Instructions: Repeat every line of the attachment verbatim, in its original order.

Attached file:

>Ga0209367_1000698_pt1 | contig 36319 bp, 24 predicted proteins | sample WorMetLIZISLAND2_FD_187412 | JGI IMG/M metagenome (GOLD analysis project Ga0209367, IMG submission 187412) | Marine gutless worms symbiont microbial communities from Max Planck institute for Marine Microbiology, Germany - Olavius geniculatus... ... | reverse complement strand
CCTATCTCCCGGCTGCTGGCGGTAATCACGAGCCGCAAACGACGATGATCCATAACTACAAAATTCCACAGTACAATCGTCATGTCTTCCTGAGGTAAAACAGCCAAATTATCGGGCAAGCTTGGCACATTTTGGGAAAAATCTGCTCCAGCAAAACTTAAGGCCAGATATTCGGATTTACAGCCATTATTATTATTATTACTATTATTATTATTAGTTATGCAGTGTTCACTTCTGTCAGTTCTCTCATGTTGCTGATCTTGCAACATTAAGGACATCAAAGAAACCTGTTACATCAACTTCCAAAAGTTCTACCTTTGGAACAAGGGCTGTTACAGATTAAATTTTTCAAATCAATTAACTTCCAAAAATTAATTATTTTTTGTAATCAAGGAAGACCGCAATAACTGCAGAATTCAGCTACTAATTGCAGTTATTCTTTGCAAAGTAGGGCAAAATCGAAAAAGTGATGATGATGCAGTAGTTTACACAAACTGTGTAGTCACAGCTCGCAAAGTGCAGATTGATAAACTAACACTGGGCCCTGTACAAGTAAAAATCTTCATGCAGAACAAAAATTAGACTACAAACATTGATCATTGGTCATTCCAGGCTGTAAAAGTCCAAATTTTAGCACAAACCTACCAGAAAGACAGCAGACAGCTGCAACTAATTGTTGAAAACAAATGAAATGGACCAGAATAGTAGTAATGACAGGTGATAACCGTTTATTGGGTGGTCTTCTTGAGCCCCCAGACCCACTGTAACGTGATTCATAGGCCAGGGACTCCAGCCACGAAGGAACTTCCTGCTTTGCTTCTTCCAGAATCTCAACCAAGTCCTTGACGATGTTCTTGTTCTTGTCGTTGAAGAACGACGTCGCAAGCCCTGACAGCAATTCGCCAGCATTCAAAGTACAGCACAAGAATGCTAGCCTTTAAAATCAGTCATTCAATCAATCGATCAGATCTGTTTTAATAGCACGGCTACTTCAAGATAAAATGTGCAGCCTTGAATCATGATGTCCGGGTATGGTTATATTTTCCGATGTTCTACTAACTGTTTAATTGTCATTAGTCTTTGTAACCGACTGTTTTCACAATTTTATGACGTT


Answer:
>Ga0209367_1000698_pt1 | contig 36319 bp, 24 predicted proteins | sample WorMetLIZISLAND2_FD_187412 | JGI IMG/M metagenome (GOLD analysis project Ga0209367, IMG submission 187412) | Marine gutless worms symbiont microbial communities from Max Planck institute for Marine Microbiology, Germany - Olavius geniculatus... ... | reverse complement strand
CCTATCTCCCGGCTGCTGGCGGTAATCACGAGCCGCAAACGACGATGATCCATAACTACAAAATTCCACAGTACAATCGTCATGTCTTCCTGAGGTAAAACAGCCAAATTATCGGGCAAGCTTGGCACATTTTGGGAAAAATCTGCTCCAGCAAAACTTAAGGCCAGATATTCGGATTTACAGCCATTATTATTATTATTACTATTATTATTATTAGTTATGCAGTGTTCACTTCTGTCAGTTCTCTCATGTTGCTGATCTTGCAACATTAAGGACATCAAAGAAACCTGTTACATCAACTTCCAAAAGTTCTACCTTTGGAACAAGGGCTGTTACAGATTAAATTTTTCAAATCAATTAACTTCCAAAAATTAATTATTTTTTGTAATCAAGGAAGACCGCAATAACTGCAGAATTCAGCTACTAATTGCAGTTATTCTTTGCAAAGTAGGGCAAAATCGAAAAAGTGATGATGATGCAGTAGTTTACACAAACTGTGTAGTCACAGCTCGCAAAGTGCAGATTGATAAACTAACACTGGGCCCTGTACAAGTAAAAATCTTCATGCAGAACAAAAATTAGACTACAAACATTGATCATTGGTCATTCCAGGCTGTAAAAGTCCAAATTTTAGCACAAACCTACCAGAAAGACAGCAGACAGCTGCAACTAATTGTTGAAAACAAATGAAATGGACCAGAATAGTAGTAATGACAGGTGATAACCGTTTATTGGGTGGTCTTCTTGAGCCCCCAGACCCACTGTAACGTGATTCATAGGCCAGGGACTCCAGCCACGAAGGAACTTCCTGCTTTGCTTCTTCCAGAATCTCAACCAAGTCCTTGACGATGTTCTTGTTCTTGTCGTTGAAGAACGACGTCGCAAGCCCTGACAGCAATTCGCCAGCATTCAAAGTACAGCACAAGAATGCTAGCCTTTAAAATCAGTCATTCAATCAATCGATCAGATCTGTTTTAATAGCACGGCTACTTCAAGATAAAATGTGCAGCCTTGAATCATGATGTCCGGGTATGGTTATATTTTCCGATGTTCTACTAACTGTTTAATTGTCATTAGTCTTTGTAACCGACTGTTTTCACAATTTTATGACGTT